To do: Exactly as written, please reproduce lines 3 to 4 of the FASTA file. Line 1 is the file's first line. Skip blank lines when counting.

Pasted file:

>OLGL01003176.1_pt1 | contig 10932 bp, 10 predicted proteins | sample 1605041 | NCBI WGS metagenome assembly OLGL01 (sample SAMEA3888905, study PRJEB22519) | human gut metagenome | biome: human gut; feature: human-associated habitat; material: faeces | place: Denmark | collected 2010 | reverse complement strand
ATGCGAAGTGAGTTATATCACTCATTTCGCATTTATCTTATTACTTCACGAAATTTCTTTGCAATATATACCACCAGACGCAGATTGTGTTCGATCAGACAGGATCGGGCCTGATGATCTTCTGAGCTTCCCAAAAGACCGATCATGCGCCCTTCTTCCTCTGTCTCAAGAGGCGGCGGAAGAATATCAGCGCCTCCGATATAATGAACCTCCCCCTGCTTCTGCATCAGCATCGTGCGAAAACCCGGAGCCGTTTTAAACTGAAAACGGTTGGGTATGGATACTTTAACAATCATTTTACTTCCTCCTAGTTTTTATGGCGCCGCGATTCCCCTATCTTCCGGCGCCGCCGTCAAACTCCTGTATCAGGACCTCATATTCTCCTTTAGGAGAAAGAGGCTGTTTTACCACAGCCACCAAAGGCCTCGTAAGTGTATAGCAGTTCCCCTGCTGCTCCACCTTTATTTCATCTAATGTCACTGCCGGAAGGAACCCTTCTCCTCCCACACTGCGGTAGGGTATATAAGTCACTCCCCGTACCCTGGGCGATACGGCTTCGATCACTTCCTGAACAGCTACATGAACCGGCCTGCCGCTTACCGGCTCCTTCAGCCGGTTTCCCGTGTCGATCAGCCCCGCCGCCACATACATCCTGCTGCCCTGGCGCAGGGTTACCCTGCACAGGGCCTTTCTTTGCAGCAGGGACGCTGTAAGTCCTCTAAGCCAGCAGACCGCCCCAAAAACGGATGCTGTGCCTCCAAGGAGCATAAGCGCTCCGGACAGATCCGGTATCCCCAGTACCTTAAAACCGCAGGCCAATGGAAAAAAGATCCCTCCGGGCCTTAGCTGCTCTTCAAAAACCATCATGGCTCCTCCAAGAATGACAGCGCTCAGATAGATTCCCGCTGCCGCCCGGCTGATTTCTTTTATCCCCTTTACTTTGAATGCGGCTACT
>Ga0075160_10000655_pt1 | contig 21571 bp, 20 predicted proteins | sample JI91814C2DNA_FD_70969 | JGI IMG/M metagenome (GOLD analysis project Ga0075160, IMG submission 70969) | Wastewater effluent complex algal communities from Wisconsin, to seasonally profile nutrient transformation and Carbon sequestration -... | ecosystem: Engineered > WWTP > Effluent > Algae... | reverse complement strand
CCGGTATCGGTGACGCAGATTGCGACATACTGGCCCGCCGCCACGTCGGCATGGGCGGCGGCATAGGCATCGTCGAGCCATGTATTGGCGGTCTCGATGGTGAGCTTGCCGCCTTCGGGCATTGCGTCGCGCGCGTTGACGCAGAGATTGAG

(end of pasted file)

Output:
>Ga0075160_10000655_pt1 | contig 21571 bp, 20 predicted proteins | sample JI91814C2DNA_FD_70969 | JGI IMG/M metagenome (GOLD analysis project Ga0075160, IMG submission 70969) | Wastewater effluent complex algal communities from Wisconsin, to seasonally profile nutrient transformation and Carbon sequestration -... | ecosystem: Engineered > WWTP > Effluent > Algae... | reverse complement strand
CCGGTATCGGTGACGCAGATTGCGACATACTGGCCCGCCGCCACGTCGGCATGGGCGGCGGCATAGGCATCGTCGAGCCATGTATTGGCGGTCTCGATGGTGAGCTTGCCGCCTTCGGGCATTGCGTCGCGCGCGTTGACGCAGAGATTGAG